Saturday, 18 February 2012

Homegrown eggs for better sponge cakes

For a steady supply of homegrown eggs you need a few hens....right? Well, not necessarily. Ducks are more proficient and efficient egg layers than hens. The most highly selected hybrid hens based on the White Leghorn lay 250 - 280 eggs a year but Khaki or White Campbell ducks lay 300+. This is after 60 years of highly scientific selection and breeding of the hen while ducks have been largely ignored. So in my search for a small scale, sustainable poultry production system I am trying some ducks this year and the first batch have just hatched.
They are Khaki Campbells, the best egg layers. They have been known to lay 360 eggs a year and the surplus males are good table birds, so they are a dual purpose utility breed.

Why are ducks more efficient? The eggs are up to 10 per cent heavier and although ducks eat about 20 - 30 per cent more feed they are still more efficient converters of feed than hybrid hens because of the larger number of bigger eggs . On free range they are even more efficient as they forage for grass, insects, molluscs and worms.
Ducks are more resistant to disease, mortality rates are lower and they are hardier. Ducks cope much better with cold, wet weather and need much less elaborate housing and they are easily confined by a two or three foot fence. The clinching argument for some people is that duck eggs make much better sponge cakes.

So why aren't we as a nation eating 11billion duck eggs a year instead of  11billion hen eggs?. Largely because ducks are much more difficult to fit in to large scale,industrial, intensive systems. There is also a lingering  prejudice against duck eggs based on  stories about salmonella and food poisoning during WW2. Studies have shown that duck eggs actually keep longer and stay fresher than hen eggs, especially when refrigerated.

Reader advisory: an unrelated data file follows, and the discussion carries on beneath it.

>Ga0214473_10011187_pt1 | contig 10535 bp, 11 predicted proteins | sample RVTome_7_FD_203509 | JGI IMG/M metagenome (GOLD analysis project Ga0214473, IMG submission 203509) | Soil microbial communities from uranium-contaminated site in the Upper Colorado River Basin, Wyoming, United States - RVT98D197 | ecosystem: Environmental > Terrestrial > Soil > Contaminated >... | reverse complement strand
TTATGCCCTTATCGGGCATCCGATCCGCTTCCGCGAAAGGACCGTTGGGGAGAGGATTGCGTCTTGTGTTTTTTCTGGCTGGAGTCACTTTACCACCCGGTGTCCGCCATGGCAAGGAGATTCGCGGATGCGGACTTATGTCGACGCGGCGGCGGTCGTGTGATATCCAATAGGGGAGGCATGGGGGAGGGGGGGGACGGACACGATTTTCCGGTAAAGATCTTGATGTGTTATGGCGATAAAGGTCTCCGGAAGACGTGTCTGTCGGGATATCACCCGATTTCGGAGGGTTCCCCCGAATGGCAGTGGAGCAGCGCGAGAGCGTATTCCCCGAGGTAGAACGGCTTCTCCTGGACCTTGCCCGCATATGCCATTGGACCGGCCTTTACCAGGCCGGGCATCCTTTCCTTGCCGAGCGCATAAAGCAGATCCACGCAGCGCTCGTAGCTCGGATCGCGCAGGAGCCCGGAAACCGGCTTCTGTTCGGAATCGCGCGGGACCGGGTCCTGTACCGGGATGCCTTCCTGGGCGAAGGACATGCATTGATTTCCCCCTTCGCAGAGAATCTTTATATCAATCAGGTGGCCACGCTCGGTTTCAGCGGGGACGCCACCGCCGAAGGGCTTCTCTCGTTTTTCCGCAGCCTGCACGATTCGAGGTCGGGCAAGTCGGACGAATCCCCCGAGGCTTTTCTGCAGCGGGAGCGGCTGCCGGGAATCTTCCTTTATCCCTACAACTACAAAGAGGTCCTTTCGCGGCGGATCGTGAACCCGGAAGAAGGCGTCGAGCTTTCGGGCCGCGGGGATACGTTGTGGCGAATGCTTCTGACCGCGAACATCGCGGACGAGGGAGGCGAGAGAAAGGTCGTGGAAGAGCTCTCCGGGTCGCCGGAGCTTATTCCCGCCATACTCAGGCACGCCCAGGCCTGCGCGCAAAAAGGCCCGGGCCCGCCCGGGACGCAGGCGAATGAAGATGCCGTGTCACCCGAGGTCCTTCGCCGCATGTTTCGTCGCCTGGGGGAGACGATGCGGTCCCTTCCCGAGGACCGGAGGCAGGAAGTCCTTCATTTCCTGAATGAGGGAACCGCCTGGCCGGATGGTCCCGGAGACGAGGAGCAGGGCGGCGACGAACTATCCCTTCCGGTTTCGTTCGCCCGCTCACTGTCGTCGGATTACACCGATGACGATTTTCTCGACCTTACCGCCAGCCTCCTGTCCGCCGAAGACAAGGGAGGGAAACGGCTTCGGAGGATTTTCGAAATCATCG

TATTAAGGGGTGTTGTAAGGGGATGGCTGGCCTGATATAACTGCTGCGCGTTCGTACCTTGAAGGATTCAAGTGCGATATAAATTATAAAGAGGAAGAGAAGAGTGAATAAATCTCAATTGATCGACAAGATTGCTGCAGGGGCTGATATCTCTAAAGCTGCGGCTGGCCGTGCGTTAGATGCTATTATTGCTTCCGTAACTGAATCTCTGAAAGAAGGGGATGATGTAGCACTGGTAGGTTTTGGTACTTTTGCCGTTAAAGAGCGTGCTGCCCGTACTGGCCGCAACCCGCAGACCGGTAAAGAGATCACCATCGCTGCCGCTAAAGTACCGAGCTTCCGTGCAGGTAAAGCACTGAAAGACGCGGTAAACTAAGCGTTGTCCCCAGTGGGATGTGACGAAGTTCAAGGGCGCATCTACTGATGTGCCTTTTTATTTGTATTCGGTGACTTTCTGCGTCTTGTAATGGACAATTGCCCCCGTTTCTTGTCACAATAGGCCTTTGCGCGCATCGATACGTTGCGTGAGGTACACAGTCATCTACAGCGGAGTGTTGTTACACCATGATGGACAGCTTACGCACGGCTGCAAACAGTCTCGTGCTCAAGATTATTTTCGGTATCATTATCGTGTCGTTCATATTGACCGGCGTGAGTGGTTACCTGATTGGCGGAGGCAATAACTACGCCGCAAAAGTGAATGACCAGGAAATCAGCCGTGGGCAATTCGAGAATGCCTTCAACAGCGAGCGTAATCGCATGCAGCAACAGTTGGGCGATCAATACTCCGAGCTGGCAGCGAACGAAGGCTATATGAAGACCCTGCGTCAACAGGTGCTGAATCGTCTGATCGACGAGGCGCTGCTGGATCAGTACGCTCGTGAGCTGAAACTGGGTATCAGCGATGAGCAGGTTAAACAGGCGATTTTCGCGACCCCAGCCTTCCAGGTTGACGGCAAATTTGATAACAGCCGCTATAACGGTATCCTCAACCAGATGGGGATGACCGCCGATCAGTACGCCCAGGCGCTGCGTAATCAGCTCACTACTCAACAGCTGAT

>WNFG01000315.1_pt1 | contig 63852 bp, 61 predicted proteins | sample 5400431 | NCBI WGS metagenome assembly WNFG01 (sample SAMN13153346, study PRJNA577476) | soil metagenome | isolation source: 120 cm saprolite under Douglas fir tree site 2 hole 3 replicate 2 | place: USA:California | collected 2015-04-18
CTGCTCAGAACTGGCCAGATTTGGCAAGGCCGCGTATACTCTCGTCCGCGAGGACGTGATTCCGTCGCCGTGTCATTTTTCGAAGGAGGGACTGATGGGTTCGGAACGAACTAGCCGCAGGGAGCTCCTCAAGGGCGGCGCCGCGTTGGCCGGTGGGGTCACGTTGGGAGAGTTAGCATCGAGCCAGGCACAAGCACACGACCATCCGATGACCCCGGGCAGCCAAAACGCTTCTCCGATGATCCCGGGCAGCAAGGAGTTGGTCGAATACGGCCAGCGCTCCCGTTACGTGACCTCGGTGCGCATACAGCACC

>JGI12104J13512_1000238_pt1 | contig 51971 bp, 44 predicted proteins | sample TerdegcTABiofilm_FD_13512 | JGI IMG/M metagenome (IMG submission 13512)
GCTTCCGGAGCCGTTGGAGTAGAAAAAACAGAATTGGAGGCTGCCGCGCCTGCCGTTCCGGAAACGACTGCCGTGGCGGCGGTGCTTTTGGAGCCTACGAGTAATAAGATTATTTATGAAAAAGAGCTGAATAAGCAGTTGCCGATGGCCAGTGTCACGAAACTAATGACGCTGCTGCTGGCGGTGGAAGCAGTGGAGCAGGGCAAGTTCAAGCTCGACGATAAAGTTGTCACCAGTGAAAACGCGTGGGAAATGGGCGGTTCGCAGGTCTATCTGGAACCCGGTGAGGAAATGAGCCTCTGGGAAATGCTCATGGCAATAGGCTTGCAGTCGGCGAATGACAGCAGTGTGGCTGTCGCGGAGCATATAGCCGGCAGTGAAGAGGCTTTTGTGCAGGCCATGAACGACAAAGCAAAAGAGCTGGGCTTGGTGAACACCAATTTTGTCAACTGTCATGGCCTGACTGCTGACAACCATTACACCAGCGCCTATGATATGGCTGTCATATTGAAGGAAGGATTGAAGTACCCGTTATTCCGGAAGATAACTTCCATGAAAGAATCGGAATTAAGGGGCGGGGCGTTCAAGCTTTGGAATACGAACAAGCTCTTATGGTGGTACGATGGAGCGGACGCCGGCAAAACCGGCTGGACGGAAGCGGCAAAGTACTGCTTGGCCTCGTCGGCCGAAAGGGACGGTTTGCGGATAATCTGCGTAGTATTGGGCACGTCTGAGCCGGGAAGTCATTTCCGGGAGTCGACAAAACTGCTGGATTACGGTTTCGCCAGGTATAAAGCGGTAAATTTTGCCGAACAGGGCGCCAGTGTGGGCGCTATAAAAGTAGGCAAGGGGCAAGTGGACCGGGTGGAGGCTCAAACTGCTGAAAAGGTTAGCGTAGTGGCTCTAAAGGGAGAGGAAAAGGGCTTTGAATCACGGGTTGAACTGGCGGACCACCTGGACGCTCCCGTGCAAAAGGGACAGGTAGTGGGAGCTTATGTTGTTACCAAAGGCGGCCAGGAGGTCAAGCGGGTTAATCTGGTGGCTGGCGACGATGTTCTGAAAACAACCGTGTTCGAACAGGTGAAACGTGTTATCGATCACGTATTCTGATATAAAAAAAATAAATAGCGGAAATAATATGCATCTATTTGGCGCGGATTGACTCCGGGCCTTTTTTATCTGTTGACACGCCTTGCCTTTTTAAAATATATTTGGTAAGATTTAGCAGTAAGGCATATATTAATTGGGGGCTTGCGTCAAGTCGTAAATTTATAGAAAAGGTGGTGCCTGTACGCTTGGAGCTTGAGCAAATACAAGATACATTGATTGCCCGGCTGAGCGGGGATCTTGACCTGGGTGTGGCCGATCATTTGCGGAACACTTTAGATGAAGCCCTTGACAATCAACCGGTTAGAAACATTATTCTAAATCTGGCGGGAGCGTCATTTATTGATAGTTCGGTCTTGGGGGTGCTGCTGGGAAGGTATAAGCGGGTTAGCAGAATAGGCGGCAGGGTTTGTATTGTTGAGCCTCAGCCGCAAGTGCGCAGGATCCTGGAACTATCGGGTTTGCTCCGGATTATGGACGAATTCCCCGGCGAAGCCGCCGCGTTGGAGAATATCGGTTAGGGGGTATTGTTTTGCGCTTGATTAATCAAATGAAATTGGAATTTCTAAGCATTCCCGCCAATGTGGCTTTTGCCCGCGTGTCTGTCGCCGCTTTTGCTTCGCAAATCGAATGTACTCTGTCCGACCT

As a smallholder or domestic poultry keeper with some grass, you have a big advantage, ducks aren't at all difficult. They do need more and deeper water to wash their bills and eyes so water has to be changed more often. Ducks soon turn a small pen into a sea of mud, so don't keep them in small pens. Unlike free range hens you will probably have to drive your ducks into their house at dusk and you have to leave them locked up until after 10.00am by which time they will have laid their eggs in the house. If they get out earlier they drop eggs all over the place. There's also a minor culinary drawback to the egg whites; they take longer to whip up into meringues.



5 comments:

Anonymous said...

Very interesting article.Good luck with your work.

Anonymous said...

Friends tell me they train their ducks to go in at night ... a food trail into the duck house in the early days plus some coaxing does the trick. Then an electric pophole can be used but on a timer rather as it will need to close well into dusk and, as Tom says, open late after the eggs are laid,.

I'm tempted to add ducks around the pond at the foot of my so-called garden ... bog is a better description.

Kate Atchley said...

Anyone got a very simple design for a duck house for 6 ducks?

Sixdegreeswest said...

There is an excellent design for a 4'x3'mobile duck house in, "Making Mobile Hen Houses" by Michael Roberts, Golden Cockerel Press 2004. There are usually used copies available on Amazon and Ebay.

Sixdegreeswest said...

Thank you I'll try that method of getting them in. A bog for ducks sounds perfect, lots of snails, worms etc.